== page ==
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Are we merely in love with the romantic idea of a road trip?
Miles of Delusion

             They have written songs about it, published books on it, and have made countless films about it, and it’s something we have all thought about. Now before your corrupt minds go into a sinful place, I am not speaking about that, I am talking about road trips.  Everyone loves a good road trip whether it is with friends, family or a random hitchhiker that your gut feeling told you seemed like an ok guy, even though he was holding a sign that read, “Nid 2 reach point B”. When a group of guys get together to enjoy the company of Mr. Daniels and Mr. Weiser, at some point during the night 3 topics will come up: Who’s hotter *insert female celebrity names , opening up a bar together, and taking a random road trip to a specific location (usually Las Vegas). With girls it usually comes up when one of them is going through a rough patch in their life and they all feel they just need to get away from it all. But whatever the reason may be for taking a road trip, the idea is always fantastic, and why shouldn’t it be. A road trip is taking: your favorite people, your favorite music, your favorite gas station snack foods, and in some cases, your favorite car and hitting the open road with no troubles except for how far the next bathroom is. But I wonder, are we really in love with road trips? Or are we merely in love with the romantic idea of a road trip?

                One of my favorite stand up comedians, Lewis Black, once mentioned that the moment of anticipation is always more exciting than that actual moment, because anticipation is fantasy and reality can never live up to a fantasy. If you gamble, the most exciting moment is the second before you find out if you win or lose, because you get the adrenaline filled rush that hooks you into making another bet whether you win a jackpot or lose a montage payment. I feel that it is the same situation when it comes to the idea of a road trip. Now this does not apply to short road trips less than two hours or 200 miles, I’m talking about long hauls that make you say, “Wouldn’t it be easier to fly?” , road trips. Naturally there will be some of you out there who do not agree with what I have to say next, which is fine, this is just one man’s humble opinion.

                The moments of planning and anticipating of a road trip are the best, getting the destination planned out, car serviced and ready, luggage packed, and departure time set. Then the moment you and your travel party set off, you start the carefully prepared music playlist you made specify for this trip filled with the classic road trip songs from Lynyrd Skynyrd, Boston, Tom Petty, AC/DC, and more. You have your small stock pile of beef jerky, sun flower seeds, Mountain Dew, and Lays potato chips at your side for your munching pleasure as the miles roll by and you just left your hometown city limits…the road trip has officially begun, and now fantasy takes a backseat for reality to get behind the wheel.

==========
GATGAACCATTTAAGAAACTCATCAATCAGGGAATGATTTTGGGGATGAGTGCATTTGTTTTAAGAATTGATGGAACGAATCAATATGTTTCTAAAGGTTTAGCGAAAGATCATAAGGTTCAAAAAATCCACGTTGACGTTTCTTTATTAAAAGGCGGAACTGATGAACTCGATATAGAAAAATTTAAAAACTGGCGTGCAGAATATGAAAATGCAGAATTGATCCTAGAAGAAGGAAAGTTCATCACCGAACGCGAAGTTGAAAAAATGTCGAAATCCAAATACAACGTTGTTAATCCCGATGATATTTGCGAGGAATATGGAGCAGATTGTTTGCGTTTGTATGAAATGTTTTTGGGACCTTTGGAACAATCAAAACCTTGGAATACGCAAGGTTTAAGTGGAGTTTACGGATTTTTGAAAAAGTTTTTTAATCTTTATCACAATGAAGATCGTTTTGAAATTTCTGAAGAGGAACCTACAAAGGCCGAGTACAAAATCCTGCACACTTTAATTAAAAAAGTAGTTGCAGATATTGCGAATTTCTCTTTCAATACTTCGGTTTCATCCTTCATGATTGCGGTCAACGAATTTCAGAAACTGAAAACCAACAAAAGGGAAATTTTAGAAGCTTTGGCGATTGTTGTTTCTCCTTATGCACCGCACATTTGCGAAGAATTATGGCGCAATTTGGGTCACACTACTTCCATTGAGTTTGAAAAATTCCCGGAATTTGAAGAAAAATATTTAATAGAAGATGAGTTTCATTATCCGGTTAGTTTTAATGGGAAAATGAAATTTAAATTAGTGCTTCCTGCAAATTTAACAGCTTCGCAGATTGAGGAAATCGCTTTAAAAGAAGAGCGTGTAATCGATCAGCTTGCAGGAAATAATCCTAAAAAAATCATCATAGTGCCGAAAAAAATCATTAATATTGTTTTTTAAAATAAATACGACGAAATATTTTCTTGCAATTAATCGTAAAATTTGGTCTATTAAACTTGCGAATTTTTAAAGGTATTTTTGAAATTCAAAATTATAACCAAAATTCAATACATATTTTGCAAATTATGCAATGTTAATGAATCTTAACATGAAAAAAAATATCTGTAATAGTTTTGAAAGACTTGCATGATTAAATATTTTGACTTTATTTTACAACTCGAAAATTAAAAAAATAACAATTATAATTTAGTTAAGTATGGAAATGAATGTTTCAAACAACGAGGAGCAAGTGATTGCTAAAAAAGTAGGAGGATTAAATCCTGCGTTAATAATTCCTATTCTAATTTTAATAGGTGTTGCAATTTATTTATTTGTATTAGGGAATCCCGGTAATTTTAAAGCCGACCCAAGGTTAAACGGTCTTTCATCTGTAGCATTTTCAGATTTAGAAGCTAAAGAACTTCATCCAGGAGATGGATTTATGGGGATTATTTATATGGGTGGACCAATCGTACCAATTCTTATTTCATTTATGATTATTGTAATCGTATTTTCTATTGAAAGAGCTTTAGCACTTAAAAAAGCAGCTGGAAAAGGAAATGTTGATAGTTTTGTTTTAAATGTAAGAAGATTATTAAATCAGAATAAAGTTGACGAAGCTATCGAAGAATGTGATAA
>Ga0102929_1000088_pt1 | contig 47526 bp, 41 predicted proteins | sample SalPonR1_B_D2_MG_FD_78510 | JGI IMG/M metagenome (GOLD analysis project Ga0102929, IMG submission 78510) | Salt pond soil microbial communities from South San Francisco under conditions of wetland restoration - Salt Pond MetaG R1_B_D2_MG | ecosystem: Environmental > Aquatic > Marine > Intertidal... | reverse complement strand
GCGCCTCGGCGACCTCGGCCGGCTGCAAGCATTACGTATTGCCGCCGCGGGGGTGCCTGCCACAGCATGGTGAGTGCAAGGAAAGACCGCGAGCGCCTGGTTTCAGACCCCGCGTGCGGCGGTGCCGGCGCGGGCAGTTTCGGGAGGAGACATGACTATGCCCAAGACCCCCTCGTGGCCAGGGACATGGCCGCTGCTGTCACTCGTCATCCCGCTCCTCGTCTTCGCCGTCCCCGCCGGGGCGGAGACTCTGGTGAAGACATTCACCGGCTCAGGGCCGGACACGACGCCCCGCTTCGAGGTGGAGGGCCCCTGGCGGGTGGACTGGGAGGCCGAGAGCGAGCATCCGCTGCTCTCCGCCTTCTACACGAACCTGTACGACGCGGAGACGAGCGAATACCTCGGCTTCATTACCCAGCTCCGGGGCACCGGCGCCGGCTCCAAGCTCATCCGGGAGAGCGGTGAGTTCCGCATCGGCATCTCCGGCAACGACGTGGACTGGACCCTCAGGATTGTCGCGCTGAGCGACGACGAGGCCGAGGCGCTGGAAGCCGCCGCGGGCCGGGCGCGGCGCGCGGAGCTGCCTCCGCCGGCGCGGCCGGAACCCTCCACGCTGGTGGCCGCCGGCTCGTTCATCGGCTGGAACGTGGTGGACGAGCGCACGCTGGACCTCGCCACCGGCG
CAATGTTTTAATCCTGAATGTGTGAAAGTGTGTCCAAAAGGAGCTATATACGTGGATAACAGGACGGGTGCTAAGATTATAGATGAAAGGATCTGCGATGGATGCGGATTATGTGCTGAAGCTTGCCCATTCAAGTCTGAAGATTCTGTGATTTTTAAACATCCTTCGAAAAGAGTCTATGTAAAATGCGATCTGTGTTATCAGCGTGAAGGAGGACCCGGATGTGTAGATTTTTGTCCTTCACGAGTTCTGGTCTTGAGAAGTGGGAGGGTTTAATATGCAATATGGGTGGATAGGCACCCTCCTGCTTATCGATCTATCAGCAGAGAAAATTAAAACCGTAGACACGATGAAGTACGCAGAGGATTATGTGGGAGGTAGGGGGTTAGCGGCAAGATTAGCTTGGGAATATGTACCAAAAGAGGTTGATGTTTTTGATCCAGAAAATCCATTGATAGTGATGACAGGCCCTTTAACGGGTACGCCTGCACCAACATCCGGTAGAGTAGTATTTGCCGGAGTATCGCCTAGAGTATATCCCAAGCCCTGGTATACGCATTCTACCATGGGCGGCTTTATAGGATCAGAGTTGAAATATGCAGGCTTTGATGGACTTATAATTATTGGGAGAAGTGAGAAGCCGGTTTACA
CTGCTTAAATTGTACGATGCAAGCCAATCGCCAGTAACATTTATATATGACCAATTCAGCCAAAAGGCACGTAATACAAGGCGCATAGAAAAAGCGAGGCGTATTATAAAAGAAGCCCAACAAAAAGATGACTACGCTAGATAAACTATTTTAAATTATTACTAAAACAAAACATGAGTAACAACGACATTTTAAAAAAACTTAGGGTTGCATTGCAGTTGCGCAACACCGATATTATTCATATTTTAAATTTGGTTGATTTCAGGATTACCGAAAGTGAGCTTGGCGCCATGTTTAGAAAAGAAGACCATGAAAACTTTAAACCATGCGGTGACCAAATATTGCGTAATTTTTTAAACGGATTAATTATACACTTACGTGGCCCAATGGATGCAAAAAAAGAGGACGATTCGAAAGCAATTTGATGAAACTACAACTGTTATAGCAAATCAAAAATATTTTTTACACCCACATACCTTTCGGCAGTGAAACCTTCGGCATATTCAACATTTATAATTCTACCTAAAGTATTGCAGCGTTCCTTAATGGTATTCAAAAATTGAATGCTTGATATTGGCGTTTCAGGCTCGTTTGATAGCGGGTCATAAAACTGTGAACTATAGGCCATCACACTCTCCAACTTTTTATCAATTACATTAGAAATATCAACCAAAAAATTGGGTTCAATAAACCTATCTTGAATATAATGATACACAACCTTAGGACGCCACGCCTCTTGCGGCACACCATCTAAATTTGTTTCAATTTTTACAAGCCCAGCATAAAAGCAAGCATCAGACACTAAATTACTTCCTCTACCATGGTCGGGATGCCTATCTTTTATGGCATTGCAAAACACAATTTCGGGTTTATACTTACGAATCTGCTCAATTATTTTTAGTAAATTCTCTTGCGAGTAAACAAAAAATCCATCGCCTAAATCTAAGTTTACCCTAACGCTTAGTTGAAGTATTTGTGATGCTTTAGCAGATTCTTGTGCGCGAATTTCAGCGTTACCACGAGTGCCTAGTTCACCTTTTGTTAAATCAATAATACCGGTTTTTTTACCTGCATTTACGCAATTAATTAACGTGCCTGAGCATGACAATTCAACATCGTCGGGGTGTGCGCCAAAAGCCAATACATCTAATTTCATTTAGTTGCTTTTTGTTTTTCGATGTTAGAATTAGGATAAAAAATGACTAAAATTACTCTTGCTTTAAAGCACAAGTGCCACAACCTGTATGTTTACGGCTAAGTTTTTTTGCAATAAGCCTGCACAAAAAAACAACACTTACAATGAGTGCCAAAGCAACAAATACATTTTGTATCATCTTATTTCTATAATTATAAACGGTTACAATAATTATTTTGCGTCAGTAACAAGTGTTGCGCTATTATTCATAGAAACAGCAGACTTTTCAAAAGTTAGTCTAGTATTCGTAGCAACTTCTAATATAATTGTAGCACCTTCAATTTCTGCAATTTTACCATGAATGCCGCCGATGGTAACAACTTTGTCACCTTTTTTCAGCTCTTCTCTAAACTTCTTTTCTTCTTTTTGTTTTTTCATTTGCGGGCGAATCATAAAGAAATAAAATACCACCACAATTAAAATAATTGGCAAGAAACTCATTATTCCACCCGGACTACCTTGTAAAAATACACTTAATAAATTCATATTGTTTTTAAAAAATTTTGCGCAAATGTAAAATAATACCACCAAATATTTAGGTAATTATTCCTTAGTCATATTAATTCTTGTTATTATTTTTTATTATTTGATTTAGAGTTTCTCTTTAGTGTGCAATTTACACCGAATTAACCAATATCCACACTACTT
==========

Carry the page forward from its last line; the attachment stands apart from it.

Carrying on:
Somewhere between the first bathroom stop and the four hour, that amazing playlist you created has ended and is about to start again for the second time. That stock pile of snacks has been reduced to a wrapper graveyard on the floorboards of your car and your travel buddies are starting to get restless from being cooped up in a car for over four hours. The road itself has turned dull as you leave any nearby civilization for rural landscape with nothing but an arrow straight highway ahead of you. Like a marathon runner, you have hit a wall. The wall can appear in different forms like: Getting stopped by police, car trouble, car accident, or even a car sick travel buddy.

                Now, I understand and know the joys of having a road trip, and I am not saying road trips are bad. This article was merely to point out that on a road trip, not every single mile you pass will be memorable or exciting. The best road trips are the ones that do not go according to schedule or plan, because then it turns from getting to point A to point B into an adventure. Driving from Texas to Las Vegas wouldn’t be a story worth telling if all you did was drive and arrived on time, you gotta have a flat tire, rain storm, tourist trap, or something added into the trip to make it an official road trip. Ever since President Eisenhower signed the bill to construct America’s Interstates and highway we have become obsessed with driving all over them and seeing what our country has to offer. So the next road trip you and friends or family plan, follow the rule of, “We’ll get there when we get there” and not, “Are we there yet?” 

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